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40 Million Sheep

Sheep Wrestling and Cattle Wrangling

NEW ZEALAND | Wednesday, 17 April 2013 | Views [814]

My HelpX experiences did not end in Wanaka.  After leaving the kennels, I hitched a ride down to Invercargill - a booming metropolis in the deep south of New Zealand.  The Southland region is home to two types of people - sheep farmers and dairy farmers.  I wouldn’t classify it as a cultural melting pot.

 I was picked up from our designated meeting place by Keith; an older man who works for Darrin and Jo (my new hosts).

 “You’ll be Gill then” he says, more as a statement than a question.  “I don’t know where you’re going to put all that rubbish (referring to my pack)”

 I didn’t quite know how to respond to this comment.  Did he not expect me to show up with any belongings?  I’m not a hobo.  Yet. 

 The obvious place for luggage storage would have been the trunk, but Keith had showed up in a tiny Hot Wheels sized truck, with a flatbed back.  Feeling that this choice of vehicle showed some lack of common sense on his part, I crammed myself into the tiny cab, rubbish and all.

 “So you’re the new help then” said Keith, eyeing me appraisingly.  “Hopefully you’ll turn out better than the last one.  Bloody useless she was.  You’re not a vegetarian are you?”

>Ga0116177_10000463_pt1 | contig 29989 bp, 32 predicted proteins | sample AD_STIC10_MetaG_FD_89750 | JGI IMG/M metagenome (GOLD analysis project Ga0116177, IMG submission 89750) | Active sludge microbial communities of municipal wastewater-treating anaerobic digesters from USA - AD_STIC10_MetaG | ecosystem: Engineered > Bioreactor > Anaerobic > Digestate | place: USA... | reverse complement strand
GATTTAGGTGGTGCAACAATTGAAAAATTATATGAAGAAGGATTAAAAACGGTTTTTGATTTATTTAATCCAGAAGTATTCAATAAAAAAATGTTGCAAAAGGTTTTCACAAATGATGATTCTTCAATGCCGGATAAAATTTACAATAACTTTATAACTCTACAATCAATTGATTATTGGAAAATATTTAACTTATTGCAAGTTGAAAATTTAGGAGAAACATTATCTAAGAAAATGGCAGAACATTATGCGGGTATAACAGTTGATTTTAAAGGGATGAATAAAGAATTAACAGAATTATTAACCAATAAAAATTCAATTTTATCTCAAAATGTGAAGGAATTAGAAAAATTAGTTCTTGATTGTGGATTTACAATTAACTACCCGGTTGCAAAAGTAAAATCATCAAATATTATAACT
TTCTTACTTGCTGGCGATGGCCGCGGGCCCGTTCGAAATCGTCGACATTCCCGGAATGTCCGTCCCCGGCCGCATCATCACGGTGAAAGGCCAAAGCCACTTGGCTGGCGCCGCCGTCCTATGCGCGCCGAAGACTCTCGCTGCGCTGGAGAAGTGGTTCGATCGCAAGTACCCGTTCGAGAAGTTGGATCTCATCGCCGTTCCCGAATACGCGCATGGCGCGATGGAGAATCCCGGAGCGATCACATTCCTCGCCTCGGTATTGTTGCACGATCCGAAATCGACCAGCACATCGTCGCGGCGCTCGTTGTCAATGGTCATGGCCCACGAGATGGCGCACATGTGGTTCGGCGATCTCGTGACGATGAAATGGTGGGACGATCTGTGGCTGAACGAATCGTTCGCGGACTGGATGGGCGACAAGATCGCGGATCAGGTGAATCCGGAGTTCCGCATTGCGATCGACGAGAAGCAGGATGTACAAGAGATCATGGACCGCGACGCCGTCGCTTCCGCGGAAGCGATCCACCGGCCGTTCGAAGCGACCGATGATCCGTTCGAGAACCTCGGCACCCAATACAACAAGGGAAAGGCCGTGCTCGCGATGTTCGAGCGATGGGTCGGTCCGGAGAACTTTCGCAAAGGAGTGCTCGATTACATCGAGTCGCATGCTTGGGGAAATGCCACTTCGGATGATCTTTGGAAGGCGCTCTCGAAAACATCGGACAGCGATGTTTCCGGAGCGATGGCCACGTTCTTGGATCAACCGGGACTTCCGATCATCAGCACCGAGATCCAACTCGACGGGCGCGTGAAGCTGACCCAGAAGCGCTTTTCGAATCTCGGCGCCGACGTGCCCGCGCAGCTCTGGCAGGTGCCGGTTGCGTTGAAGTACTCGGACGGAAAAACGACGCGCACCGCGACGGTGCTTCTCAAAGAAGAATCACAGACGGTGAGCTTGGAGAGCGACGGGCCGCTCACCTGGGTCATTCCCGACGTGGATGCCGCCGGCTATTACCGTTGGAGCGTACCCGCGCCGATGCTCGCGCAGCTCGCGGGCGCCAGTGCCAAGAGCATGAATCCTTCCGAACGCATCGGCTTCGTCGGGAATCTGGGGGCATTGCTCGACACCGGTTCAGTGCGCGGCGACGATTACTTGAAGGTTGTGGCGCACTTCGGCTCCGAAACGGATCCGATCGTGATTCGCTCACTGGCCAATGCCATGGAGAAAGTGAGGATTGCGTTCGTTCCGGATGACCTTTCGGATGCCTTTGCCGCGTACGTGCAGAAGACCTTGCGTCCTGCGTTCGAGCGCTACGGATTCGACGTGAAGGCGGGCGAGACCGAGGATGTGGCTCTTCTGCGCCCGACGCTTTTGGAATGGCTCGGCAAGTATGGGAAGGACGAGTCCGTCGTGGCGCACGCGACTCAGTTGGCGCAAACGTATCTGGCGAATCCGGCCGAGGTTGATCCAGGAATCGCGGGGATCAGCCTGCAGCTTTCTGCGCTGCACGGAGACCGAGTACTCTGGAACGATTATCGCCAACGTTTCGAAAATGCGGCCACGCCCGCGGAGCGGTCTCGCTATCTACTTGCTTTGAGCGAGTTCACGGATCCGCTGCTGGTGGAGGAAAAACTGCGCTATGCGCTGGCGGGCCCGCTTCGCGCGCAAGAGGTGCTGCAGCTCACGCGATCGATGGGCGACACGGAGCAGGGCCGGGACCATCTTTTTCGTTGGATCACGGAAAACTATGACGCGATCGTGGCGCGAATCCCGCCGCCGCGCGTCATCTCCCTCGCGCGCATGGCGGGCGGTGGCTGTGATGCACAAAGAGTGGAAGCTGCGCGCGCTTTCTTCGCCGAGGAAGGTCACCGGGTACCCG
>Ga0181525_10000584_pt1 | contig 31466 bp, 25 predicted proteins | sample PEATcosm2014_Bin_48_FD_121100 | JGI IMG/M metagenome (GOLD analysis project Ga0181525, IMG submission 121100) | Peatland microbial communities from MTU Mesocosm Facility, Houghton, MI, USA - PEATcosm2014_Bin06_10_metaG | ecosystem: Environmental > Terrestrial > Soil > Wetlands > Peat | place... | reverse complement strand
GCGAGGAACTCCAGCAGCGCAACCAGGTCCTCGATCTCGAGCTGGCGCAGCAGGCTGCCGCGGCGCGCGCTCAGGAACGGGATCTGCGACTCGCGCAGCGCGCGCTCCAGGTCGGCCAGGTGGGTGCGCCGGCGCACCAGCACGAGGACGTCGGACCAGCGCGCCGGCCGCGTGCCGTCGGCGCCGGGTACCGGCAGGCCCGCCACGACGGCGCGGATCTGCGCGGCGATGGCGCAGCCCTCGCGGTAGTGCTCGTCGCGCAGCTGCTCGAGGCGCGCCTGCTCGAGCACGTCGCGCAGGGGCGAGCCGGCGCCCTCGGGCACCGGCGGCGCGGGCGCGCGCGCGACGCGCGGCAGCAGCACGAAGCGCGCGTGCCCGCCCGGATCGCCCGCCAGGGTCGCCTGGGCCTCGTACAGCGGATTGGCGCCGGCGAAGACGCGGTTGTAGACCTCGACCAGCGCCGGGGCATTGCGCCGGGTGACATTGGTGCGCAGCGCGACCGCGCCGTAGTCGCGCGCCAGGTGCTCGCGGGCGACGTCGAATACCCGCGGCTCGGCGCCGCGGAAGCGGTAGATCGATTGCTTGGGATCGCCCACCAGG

“Oh…um, nope.” I said.  “No, I eat meat.”

 “Good” said Keith.  “Vegetarians never seem to be able to do much.”

 Once again I was left unsure how to respond. 

 The rest of the car ride passed without incident, and we soon arrived at the house.  Mark and Mary, my hosts from Wanaka, have the ability to make you feel at home and welcomed as soon as you arrive.  Darrin and Jo do not have this ability.  My first night there, they alternated between ignoring me completely, and throwing out random questions about my life and travels. 

 “Have you worked on a farm before?” asked Jo.

 “No, I haven’t” I admitted.  I started to launch into an amusing anecdote about family reunions at my grandparents farm, but Jo had already lost interest, and had moved on to a new topic involving cows and penicillin. 

 I got the impression that Darrin and Jo were waiting to see if I was useful before making an effort to talk to me.  Although it seemed like a pretty low standard, I quickly resolved to be more helpful than their last worker - the “anorexic vegetarian.”

 Ten minutes later, Jo turned to me again.  “What’s your opinion of sheep?” she asked.

 Opinion?  Sheep…are sheep.  My opinion is that they are sheep.

 Worried that this might be some sort of test, I offered a diplomatic response about my neutrality on the sheep issue. 

 “Well, I bet you’ll have an opinion after tomorrow!” said Jo, somewhat ominously.

 How right she was.  My impression of sheep as the animal equivalent of a fluffy cloud was smashed after I spent the next two days wrestling them into submission.  This adventure began early the next morning, as we started the crutching process.  For those of you unfamiliar with this term, crutching is a pre-shearing process that involves scraping off the poop-incrusted wool near the butt area.  Lovely.